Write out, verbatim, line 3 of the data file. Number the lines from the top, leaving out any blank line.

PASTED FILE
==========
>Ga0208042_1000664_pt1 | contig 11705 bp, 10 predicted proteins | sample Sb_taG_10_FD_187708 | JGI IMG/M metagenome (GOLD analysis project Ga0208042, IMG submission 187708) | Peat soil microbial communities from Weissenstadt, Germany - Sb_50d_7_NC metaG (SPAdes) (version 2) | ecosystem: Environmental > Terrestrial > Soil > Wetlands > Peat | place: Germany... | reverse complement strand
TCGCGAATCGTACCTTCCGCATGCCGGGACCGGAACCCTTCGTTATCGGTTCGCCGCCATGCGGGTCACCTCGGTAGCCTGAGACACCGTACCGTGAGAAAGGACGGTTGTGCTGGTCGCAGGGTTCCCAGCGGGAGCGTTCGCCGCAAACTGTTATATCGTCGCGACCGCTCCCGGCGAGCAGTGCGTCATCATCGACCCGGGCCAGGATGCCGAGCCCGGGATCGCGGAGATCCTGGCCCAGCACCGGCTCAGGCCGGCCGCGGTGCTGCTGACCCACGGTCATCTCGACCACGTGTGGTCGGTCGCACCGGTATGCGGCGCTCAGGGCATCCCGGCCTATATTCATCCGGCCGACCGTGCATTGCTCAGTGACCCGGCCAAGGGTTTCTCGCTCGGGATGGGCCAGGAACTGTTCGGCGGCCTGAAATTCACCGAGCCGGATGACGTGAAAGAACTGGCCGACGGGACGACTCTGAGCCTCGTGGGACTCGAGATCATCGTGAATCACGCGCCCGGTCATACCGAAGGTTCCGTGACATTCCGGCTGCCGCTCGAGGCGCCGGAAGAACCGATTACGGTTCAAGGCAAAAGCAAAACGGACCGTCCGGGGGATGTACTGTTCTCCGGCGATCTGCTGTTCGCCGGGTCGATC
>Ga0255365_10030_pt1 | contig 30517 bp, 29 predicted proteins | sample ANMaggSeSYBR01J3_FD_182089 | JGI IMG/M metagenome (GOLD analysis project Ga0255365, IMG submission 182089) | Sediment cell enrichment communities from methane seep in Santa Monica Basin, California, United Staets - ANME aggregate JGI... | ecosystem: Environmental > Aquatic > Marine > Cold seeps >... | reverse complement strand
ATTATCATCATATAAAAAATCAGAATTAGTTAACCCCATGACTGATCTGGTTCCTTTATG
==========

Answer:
>Ga0255365_10030_pt1 | contig 30517 bp, 29 predicted proteins | sample ANMaggSeSYBR01J3_FD_182089 | JGI IMG/M metagenome (GOLD analysis project Ga0255365, IMG submission 182089) | Sediment cell enrichment communities from methane seep in Santa Monica Basin, California, United Staets - ANME aggregate JGI... | ecosystem: Environmental > Aquatic > Marine > Cold seeps >... | reverse complement strand